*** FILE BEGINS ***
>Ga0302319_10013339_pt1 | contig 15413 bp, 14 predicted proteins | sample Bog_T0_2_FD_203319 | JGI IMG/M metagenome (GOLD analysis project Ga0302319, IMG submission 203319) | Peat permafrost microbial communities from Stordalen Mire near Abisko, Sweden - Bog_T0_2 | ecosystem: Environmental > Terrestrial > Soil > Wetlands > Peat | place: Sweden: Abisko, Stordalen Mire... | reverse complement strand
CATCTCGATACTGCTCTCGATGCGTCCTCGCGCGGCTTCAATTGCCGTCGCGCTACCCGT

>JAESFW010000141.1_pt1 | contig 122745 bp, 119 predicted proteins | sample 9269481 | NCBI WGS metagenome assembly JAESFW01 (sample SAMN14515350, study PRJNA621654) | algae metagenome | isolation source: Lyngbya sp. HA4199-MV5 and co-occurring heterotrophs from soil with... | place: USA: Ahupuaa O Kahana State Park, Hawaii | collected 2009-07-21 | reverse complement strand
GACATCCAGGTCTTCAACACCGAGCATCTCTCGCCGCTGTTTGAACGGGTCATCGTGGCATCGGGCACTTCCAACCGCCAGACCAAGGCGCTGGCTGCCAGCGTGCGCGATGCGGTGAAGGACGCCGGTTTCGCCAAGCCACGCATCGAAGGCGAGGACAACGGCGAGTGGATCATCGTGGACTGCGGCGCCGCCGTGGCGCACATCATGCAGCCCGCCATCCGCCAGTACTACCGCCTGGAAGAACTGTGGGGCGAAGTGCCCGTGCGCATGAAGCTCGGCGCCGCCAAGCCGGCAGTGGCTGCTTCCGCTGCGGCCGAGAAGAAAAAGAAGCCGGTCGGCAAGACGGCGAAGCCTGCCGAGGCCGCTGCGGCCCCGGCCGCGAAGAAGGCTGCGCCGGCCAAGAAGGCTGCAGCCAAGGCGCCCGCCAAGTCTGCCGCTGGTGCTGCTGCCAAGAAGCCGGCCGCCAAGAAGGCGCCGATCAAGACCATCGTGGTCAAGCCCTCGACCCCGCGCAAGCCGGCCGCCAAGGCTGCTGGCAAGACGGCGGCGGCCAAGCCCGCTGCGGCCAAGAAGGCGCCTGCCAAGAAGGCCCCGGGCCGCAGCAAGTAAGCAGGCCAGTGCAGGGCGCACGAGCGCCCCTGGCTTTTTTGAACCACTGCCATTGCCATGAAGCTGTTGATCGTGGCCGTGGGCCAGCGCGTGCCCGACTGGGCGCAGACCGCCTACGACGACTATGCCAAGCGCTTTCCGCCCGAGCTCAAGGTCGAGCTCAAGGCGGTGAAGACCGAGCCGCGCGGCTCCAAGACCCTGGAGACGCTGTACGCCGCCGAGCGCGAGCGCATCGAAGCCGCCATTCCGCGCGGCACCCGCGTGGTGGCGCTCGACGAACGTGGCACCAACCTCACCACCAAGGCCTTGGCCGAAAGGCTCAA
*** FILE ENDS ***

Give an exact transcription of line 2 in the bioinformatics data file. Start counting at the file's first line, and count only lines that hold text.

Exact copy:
CATCTCGATACTGCTCTCGATGCGTCCTCGCGCGGCTTCAATTGCCGTCGCGCTACCCGT